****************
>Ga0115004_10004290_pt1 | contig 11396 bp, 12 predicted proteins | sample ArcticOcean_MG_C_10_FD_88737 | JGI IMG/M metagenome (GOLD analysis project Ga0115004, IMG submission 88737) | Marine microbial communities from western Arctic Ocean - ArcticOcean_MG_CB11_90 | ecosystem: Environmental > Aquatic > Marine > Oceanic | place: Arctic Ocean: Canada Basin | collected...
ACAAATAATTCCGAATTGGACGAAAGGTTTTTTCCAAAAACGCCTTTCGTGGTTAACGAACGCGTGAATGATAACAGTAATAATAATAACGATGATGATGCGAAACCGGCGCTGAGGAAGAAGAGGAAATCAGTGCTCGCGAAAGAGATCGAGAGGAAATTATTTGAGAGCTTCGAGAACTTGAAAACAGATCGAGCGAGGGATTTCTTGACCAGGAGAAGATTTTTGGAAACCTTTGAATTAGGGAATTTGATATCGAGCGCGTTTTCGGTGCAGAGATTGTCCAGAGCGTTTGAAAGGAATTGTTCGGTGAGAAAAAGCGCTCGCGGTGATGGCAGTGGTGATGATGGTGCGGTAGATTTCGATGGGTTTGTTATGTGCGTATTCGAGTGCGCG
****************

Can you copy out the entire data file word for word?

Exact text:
>Ga0115004_10004290_pt1 | contig 11396 bp, 12 predicted proteins | sample ArcticOcean_MG_C_10_FD_88737 | JGI IMG/M metagenome (GOLD analysis project Ga0115004, IMG submission 88737) | Marine microbial communities from western Arctic Ocean - ArcticOcean_MG_CB11_90 | ecosystem: Environmental > Aquatic > Marine > Oceanic | place: Arctic Ocean: Canada Basin | collected...
ACAAATAATTCCGAATTGGACGAAAGGTTTTTTCCAAAAACGCCTTTCGTGGTTAACGAACGCGTGAATGATAACAGTAATAATAATAACGATGATGATGCGAAACCGGCGCTGAGGAAGAAGAGGAAATCAGTGCTCGCGAAAGAGATCGAGAGGAAATTATTTGAGAGCTTCGAGAACTTGAAAACAGATCGAGCGAGGGATTTCTTGACCAGGAGAAGATTTTTGGAAACCTTTGAATTAGGGAATTTGATATCGAGCGCGTTTTCGGTGCAGAGATTGTCCAGAGCGTTTGAAAGGAATTGTTCGGTGAGAAAAAGCGCTCGCGGTGATGGCAGTGGTGATGATGGTGCGGTAGATTTCGATGGGTTTGTTATGTGCGTATTCGAGTGCGCG